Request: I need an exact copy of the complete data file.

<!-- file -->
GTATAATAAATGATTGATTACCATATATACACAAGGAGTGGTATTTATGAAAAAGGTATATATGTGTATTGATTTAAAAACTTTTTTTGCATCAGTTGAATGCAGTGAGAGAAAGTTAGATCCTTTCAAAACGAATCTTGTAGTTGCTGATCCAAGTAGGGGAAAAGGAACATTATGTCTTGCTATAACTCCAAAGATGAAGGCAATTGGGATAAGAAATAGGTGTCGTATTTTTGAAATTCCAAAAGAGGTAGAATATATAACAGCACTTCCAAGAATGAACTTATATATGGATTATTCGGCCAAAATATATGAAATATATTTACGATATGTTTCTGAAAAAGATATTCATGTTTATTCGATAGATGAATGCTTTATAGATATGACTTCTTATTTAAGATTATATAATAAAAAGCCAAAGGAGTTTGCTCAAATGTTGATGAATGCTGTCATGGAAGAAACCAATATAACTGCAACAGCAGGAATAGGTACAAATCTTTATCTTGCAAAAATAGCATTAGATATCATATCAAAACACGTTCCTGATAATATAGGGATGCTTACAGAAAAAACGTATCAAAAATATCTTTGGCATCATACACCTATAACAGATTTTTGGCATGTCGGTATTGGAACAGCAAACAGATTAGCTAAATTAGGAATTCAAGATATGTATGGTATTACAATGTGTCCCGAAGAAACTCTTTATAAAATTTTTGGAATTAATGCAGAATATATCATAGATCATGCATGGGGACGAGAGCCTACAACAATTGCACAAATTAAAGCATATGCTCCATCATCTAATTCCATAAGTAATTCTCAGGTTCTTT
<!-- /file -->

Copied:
GTATAATAAATGATTGATTACCATATATACACAAGGAGTGGTATTTATGAAAAAGGTATATATGTGTATTGATTTAAAAACTTTTTTTGCATCAGTTGAATGCAGTGAGAGAAAGTTAGATCCTTTCAAAACGAATCTTGTAGTTGCTGATCCAAGTAGGGGAAAAGGAACATTATGTCTTGCTATAACTCCAAAGATGAAGGCAATTGGGATAAGAAATAGGTGTCGTATTTTTGAAATTCCAAAAGAGGTAGAATATATAACAGCACTTCCAAGAATGAACTTATATATGGATTATTCGGCCAAAATATATGAAATATATTTACGATATGTTTCTGAAAAAGATATTCATGTTTATTCGATAGATGAATGCTTTATAGATATGACTTCTTATTTAAGATTATATAATAAAAAGCCAAAGGAGTTTGCTCAAATGTTGATGAATGCTGTCATGGAAGAAACCAATATAACTGCAACAGCAGGAATAGGTACAAATCTTTATCTTGCAAAAATAGCATTAGATATCATATCAAAACACGTTCCTGATAATATAGGGATGCTTACAGAAAAAACGTATCAAAAATATCTTTGGCATCATACACCTATAACAGATTTTTGGCATGTCGGTATTGGAACAGCAAACAGATTAGCTAAATTAGGAATTCAAGATATGTATGGTATTACAATGTGTCCCGAAGAAACTCTTTATAAAATTTTTGGAATTAATGCAGAATATATCATAGATCATGCATGGGGACGAGAGCCTACAACAATTGCACAAATTAAAGCATATGCTCCATCATCTAATTCCATAAGTAATTCTCAGGTTCTTT